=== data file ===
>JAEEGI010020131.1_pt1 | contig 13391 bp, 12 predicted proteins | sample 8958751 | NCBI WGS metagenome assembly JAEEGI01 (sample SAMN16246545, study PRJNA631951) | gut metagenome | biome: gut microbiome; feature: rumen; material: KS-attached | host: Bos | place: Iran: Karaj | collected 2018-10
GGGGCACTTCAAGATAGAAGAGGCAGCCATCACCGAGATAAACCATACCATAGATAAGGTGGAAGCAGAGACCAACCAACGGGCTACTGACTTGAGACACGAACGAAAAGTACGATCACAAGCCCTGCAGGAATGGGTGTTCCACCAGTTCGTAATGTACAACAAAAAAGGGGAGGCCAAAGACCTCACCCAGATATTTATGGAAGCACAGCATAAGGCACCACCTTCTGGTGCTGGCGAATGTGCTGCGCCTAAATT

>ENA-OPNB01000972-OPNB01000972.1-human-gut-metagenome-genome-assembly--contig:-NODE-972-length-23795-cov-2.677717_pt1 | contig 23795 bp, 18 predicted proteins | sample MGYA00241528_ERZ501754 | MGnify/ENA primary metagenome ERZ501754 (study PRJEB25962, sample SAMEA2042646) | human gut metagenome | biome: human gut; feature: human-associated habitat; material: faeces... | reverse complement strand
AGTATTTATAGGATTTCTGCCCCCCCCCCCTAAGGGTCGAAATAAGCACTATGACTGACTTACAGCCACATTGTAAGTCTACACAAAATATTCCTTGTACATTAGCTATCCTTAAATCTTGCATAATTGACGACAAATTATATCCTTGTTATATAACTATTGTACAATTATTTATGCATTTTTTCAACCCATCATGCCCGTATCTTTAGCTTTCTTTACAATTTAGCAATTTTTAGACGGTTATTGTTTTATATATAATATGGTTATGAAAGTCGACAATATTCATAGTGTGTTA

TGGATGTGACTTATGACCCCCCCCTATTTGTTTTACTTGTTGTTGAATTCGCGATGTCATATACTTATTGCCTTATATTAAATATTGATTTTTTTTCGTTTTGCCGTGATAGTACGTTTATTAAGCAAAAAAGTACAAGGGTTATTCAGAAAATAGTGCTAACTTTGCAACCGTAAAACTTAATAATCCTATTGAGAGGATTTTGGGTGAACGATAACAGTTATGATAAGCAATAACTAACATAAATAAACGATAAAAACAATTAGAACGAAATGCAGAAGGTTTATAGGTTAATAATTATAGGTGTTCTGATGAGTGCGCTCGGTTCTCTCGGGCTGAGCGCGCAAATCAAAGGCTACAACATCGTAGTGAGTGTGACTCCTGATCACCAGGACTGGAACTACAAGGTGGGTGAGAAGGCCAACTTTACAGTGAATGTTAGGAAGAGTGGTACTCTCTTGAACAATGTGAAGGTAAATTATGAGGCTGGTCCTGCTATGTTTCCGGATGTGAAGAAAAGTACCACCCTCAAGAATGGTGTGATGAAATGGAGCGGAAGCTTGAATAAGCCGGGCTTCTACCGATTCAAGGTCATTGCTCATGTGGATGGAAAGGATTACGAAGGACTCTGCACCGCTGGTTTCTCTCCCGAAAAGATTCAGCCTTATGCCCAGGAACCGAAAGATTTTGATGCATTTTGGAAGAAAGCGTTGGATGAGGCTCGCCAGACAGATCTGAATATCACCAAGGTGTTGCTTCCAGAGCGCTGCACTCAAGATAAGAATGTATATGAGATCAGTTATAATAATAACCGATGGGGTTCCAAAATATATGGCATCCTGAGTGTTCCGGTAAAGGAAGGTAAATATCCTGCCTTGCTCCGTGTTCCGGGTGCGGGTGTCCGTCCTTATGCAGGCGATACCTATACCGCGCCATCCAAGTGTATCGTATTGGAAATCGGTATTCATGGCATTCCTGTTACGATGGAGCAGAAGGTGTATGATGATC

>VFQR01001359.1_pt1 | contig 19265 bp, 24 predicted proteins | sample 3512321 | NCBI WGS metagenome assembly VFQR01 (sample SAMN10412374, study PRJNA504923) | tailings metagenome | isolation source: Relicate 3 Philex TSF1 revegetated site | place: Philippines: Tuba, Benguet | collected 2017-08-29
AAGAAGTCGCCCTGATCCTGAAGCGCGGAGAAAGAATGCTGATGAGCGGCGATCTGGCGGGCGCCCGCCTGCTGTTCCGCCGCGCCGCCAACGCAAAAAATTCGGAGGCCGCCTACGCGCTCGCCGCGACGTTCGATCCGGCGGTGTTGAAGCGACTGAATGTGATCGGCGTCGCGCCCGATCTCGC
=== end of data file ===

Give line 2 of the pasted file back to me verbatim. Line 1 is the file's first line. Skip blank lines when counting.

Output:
GGGGCACTTCAAGATAGAAGAGGCAGCCATCACCGAGATAAACCATACCATAGATAAGGTGGAAGCAGAGACCAACCAACGGGCTACTGACTTGAGACACGAACGAAAAGTACGATCACAAGCCCTGCAGGAATGGGTGTTCCACCAGTTCGTAATGTACAACAAAAAAGGGGAGGCCAAAGACCTCACCCAGATATTTATGGAAGCACAGCATAAGGCACCACCTTCTGGTGCTGGCGAATGTGCTGCGCCTAAATT